Matthew Adams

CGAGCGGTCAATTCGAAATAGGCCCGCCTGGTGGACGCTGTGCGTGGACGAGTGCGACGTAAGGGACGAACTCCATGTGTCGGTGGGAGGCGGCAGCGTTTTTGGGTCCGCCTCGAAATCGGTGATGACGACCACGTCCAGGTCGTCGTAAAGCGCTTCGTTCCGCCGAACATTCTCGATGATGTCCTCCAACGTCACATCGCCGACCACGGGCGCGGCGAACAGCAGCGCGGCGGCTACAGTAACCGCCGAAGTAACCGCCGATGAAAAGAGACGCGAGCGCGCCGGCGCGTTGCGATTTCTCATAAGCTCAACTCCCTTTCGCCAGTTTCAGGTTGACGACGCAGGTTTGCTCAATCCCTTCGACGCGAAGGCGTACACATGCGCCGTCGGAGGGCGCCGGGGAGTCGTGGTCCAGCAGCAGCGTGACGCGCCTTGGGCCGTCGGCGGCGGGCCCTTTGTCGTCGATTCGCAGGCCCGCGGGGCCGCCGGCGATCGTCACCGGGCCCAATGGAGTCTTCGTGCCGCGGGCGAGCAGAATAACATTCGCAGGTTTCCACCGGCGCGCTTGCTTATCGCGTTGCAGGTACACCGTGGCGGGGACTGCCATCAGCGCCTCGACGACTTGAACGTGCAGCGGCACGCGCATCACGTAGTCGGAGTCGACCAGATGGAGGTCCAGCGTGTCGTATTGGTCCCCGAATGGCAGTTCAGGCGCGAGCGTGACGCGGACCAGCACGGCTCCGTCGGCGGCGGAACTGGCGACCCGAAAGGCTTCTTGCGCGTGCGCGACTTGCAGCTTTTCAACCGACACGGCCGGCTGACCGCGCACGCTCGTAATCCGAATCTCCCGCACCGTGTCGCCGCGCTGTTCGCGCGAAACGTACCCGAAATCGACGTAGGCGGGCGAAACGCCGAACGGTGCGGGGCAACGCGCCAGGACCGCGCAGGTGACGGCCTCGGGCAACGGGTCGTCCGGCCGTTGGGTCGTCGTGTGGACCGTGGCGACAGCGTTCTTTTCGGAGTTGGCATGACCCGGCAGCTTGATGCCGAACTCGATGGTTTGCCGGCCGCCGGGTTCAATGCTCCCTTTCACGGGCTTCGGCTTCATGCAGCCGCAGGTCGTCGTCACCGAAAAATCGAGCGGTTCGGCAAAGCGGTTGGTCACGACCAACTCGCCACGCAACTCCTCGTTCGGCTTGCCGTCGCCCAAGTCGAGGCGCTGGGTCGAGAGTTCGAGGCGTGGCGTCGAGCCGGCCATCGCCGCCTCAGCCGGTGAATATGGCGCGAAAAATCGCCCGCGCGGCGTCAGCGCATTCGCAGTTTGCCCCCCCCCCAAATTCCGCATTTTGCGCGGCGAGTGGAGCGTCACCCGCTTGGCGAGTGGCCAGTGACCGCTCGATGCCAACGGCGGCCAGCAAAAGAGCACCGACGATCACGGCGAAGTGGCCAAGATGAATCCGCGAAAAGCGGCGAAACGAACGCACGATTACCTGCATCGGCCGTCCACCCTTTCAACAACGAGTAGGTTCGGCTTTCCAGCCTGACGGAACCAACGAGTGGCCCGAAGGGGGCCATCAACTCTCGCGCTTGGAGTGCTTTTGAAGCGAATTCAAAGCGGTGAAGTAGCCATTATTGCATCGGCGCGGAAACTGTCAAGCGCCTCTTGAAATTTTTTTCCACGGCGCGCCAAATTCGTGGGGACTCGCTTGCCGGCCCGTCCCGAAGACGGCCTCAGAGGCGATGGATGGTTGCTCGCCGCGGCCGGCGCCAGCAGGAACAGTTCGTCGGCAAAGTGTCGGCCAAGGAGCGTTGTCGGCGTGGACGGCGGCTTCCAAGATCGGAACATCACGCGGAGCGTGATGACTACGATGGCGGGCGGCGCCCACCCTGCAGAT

I defend affirmative action on the ground that it increases certain people’s ability to exercise their basic liberties, rather than because it rectifies injustice in the narrow context of educational admission procedures. I present this justification using a Rawlsian contractualist framework to forge a “nonideal principle of justice.” Drawing on social science, I argue that this principle supports affirmative-action policies like those in the contemporary U.S., and blocks the objection that such policies are unfair. In closing, I show how my account can be used to refine some features of contemporary affirmative-action policies, and I reflect more generally on the value of nonideal principles of justice for tackling exigent topics.